Gebirgsjägers in WW3 – Where others stop, we get going!  

Modern Gebirgsjäger – note the stocks used to provide a stable firing position

 One of my first and favourite Flames of War German units is the Gebirgsjäger or Mountain light infantry. Originally they were the various alpine troops from Germany, Austria, and Switzerland as part of the Austro-Hungarian Empire, but the German units were formed as the German Alpenkorps during WWI. After hard fighting against similar elite units from the French (Chasseurs Alpins) and the Italians (Alpini) during the Mountain fighting on the Alpine Front, between German, French and Italian forces, they were given their own insignia, the edelweiss, and was later made into a metal lapel pin.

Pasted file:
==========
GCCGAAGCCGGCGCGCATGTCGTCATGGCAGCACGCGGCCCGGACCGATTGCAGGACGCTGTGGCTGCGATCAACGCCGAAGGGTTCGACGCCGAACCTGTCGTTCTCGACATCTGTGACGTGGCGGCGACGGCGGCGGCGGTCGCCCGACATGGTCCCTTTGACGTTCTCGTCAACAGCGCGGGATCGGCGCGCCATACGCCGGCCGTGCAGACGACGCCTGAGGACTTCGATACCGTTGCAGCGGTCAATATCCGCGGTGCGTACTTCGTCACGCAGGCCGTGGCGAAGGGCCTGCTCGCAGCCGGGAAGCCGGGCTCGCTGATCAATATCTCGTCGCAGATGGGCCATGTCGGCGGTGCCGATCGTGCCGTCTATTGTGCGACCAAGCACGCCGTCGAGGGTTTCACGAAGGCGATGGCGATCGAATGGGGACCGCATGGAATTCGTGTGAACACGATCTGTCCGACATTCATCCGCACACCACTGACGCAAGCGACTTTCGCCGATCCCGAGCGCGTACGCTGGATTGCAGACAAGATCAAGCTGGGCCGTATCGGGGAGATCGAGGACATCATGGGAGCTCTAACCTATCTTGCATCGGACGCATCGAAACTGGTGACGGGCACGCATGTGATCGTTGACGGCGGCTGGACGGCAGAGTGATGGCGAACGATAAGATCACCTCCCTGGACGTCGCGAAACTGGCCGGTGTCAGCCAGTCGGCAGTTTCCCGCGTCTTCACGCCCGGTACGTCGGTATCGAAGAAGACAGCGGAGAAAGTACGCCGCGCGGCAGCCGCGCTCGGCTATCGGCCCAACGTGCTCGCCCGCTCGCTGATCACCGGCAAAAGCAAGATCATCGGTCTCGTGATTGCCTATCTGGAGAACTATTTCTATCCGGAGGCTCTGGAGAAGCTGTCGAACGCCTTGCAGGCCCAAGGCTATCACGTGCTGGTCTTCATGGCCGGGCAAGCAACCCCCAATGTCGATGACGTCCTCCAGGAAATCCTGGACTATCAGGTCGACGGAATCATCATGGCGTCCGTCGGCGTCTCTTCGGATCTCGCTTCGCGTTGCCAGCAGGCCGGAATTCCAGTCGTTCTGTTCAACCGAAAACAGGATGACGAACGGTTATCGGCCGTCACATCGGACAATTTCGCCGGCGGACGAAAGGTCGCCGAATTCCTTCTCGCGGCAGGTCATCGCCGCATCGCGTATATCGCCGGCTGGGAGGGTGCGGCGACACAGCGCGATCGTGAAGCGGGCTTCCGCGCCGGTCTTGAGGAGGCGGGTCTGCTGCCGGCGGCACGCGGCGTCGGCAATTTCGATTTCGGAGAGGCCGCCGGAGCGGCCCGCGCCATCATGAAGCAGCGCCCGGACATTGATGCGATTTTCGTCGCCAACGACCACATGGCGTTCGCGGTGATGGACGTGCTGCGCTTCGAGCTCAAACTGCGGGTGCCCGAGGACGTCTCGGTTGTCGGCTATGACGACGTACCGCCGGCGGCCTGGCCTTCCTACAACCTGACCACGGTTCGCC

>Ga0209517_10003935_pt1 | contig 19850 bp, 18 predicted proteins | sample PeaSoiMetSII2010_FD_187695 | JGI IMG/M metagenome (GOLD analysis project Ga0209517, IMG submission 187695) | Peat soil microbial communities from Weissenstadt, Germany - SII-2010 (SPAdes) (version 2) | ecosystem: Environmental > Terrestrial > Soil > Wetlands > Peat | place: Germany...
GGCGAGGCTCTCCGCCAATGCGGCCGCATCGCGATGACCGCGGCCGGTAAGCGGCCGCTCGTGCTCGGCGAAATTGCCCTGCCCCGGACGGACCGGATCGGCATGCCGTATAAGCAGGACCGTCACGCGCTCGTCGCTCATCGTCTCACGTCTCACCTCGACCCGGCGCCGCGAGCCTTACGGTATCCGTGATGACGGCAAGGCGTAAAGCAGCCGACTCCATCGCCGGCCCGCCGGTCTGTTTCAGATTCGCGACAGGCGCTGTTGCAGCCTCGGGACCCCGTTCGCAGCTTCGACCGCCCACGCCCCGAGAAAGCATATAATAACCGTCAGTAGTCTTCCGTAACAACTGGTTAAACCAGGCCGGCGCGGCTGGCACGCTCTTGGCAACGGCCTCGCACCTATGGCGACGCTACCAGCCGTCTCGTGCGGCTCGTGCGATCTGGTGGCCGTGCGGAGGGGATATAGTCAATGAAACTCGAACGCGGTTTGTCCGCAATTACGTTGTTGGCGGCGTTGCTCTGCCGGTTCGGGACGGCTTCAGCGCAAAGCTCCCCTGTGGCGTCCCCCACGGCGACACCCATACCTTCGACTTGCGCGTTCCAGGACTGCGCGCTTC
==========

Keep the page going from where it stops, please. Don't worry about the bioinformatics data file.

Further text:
The Gebirgsjäger often wore the storied edelwiess flower on their uniform, which only grew high in the Alps and it was said: “the possession of one is a proof of unusual daring”. It was so popular with troops from these units that they would often have a dried flower somewhere on their uniform or their cap, as a symbol of bravery in lonely peaks and pure mountain air. Their motto was “Wo andere Aufhoren, fangen wir erst an!” – or “Where others stop, we get going!”

Gebirgsjäger in WWII – seems beards and pipes were mandatory

The incredibly tough fighting in high altitudes and freezing temperatures included drawn-out trench warfare, tunnelling through glacial ice and hard carbonate rock, as well as avalanches caused by shell fire. Casualties due to shellfire in this terrain were 70% higher than those in the soft mud of Belgium and France, due to rock shrapnel inflicting additional casualties. Also, the environment itself was hard on soldiers with frostbite and malnutrition generating even more casualties because of the difficulty re-supplying food, medical supplies, ammunition, and other provisions.